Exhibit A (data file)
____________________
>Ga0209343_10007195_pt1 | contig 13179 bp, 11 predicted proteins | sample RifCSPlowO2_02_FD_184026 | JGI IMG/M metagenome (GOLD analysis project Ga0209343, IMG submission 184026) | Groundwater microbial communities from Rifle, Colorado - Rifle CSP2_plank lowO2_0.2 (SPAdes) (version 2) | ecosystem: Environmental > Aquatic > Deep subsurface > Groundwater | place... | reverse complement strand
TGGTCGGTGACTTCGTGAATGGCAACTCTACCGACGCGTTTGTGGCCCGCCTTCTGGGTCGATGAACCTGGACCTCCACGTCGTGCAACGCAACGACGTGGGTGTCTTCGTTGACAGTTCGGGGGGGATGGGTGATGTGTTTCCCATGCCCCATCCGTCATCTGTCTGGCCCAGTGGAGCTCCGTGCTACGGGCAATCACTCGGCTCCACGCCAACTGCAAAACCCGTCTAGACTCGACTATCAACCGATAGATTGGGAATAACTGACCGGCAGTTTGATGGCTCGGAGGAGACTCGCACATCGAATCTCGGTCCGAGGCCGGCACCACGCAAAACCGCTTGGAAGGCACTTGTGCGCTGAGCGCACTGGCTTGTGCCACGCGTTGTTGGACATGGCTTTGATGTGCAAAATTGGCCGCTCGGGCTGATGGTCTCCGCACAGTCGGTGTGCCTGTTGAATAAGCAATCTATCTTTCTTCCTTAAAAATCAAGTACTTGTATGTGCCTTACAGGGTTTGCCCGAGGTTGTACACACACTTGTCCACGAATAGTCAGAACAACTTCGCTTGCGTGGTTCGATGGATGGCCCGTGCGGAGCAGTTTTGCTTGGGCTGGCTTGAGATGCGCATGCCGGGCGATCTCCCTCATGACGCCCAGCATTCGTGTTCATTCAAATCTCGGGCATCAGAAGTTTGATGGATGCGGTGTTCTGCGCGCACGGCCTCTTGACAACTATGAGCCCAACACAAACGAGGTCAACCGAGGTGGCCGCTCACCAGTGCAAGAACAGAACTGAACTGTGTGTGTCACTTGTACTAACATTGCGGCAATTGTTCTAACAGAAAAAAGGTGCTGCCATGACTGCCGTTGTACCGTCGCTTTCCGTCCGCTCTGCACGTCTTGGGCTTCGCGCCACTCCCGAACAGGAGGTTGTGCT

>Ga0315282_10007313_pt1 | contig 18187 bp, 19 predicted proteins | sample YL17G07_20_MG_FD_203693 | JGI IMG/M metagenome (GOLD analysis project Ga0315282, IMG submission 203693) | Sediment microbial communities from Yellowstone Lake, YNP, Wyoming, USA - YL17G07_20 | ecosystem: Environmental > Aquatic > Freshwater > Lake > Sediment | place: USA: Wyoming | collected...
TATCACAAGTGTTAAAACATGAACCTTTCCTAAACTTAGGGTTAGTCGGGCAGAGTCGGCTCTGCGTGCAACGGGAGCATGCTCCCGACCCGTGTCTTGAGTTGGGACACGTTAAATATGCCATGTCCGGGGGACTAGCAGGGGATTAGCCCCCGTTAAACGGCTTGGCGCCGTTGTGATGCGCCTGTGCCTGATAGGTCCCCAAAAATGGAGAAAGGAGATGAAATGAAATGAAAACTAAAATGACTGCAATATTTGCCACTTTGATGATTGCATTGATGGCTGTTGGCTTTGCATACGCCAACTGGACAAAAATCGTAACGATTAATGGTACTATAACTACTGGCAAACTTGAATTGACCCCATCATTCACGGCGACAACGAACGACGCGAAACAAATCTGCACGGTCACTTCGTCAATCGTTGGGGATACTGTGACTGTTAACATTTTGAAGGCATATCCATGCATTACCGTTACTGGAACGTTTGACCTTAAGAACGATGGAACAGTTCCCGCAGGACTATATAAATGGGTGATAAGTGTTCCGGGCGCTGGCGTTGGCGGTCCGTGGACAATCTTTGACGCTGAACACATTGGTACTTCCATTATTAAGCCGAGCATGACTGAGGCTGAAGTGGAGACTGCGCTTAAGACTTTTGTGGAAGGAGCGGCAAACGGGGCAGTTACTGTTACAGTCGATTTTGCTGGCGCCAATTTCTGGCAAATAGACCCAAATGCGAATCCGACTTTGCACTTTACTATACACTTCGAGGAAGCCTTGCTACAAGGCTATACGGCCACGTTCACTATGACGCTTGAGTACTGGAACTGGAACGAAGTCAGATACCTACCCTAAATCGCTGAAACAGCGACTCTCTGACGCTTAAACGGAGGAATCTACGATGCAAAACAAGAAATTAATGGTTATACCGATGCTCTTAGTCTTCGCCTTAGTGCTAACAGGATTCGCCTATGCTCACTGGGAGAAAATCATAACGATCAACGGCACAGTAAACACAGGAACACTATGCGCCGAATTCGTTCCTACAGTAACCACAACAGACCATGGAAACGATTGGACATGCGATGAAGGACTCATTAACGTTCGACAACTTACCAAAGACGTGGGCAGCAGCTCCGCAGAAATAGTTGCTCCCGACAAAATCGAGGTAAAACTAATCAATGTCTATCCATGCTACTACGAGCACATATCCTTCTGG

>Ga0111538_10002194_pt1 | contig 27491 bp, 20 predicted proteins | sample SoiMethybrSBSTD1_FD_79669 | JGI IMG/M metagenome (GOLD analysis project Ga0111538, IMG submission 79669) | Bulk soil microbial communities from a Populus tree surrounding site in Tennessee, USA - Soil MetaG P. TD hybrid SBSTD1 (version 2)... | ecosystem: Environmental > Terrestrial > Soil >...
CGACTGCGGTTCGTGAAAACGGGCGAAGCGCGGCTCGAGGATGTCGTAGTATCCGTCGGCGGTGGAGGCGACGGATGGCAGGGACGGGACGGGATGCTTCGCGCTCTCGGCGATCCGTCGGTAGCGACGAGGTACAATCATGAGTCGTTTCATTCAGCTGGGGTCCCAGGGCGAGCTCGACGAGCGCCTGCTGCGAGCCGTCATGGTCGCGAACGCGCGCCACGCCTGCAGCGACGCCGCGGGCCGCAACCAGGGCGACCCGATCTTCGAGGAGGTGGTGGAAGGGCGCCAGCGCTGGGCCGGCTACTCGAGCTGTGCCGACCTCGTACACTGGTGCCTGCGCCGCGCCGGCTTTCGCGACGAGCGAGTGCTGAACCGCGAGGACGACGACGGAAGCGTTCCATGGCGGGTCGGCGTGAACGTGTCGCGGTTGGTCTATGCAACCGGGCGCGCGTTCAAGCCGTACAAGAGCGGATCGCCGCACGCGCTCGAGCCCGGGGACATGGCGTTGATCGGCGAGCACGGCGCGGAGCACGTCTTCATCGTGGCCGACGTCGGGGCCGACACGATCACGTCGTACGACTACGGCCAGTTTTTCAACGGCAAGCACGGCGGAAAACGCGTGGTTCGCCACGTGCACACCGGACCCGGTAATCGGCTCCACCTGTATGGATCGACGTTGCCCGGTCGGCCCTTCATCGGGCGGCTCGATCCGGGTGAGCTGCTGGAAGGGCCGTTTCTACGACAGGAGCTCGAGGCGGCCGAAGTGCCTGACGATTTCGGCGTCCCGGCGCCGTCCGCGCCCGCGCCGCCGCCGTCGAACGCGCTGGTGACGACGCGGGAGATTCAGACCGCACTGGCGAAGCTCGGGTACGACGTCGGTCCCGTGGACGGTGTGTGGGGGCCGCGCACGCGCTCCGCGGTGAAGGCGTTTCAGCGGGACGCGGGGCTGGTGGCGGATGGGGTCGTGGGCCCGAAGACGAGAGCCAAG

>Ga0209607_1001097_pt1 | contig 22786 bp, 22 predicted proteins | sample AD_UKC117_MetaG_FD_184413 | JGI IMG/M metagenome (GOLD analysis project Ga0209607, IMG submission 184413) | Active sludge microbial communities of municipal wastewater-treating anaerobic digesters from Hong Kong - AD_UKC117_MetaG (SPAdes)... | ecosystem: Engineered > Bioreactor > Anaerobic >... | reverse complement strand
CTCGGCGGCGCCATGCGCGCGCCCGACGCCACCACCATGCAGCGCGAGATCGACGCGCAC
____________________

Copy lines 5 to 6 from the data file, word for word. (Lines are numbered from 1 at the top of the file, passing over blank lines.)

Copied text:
>Ga0111538_10002194_pt1 | contig 27491 bp, 20 predicted proteins | sample SoiMethybrSBSTD1_FD_79669 | JGI IMG/M metagenome (GOLD analysis project Ga0111538, IMG submission 79669) | Bulk soil microbial communities from a Populus tree surrounding site in Tennessee, USA - Soil MetaG P. TD hybrid SBSTD1 (version 2)... | ecosystem: Environmental > Terrestrial > Soil >...
CGACTGCGGTTCGTGAAAACGGGCGAAGCGCGGCTCGAGGATGTCGTAGTATCCGTCGGCGGTGGAGGCGACGGATGGCAGGGACGGGACGGGATGCTTCGCGCTCTCGGCGATCCGTCGGTAGCGACGAGGTACAATCATGAGTCGTTTCATTCAGCTGGGGTCCCAGGGCGAGCTCGACGAGCGCCTGCTGCGAGCCGTCATGGTCGCGAACGCGCGCCACGCCTGCAGCGACGCCGCGGGCCGCAACCAGGGCGACCCGATCTTCGAGGAGGTGGTGGAAGGGCGCCAGCGCTGGGCCGGCTACTCGAGCTGTGCCGACCTCGTACACTGGTGCCTGCGCCGCGCCGGCTTTCGCGACGAGCGAGTGCTGAACCGCGAGGACGACGACGGAAGCGTTCCATGGCGGGTCGGCGTGAACGTGTCGCGGTTGGTCTATGCAACCGGGCGCGCGTTCAAGCCGTACAAGAGCGGATCGCCGCACGCGCTCGAGCCCGGGGACATGGCGTTGATCGGCGAGCACGGCGCGGAGCACGTCTTCATCGTGGCCGACGTCGGGGCCGACACGATCACGTCGTACGACTACGGCCAGTTTTTCAACGGCAAGCACGGCGGAAAACGCGTGGTTCGCCACGTGCACACCGGACCCGGTAATCGGCTCCACCTGTATGGATCGACGTTGCCCGGTCGGCCCTTCATCGGGCGGCTCGATCCGGGTGAGCTGCTGGAAGGGCCGTTTCTACGACAGGAGCTCGAGGCGGCCGAAGTGCCTGACGATTTCGGCGTCCCGGCGCCGTCCGCGCCCGCGCCGCCGCCGTCGAACGCGCTGGTGACGACGCGGGAGATTCAGACCGCACTGGCGAAGCTCGGGTACGACGTCGGTCCCGTGGACGGTGTGTGGGGGCCGCGCACGCGCTCCGCGGTGAAGGCGTTTCAGCGGGACGCGGGGCTGGTGGCGGATGGGGTCGTGGGCCCGAAGACGAGAGCCAAG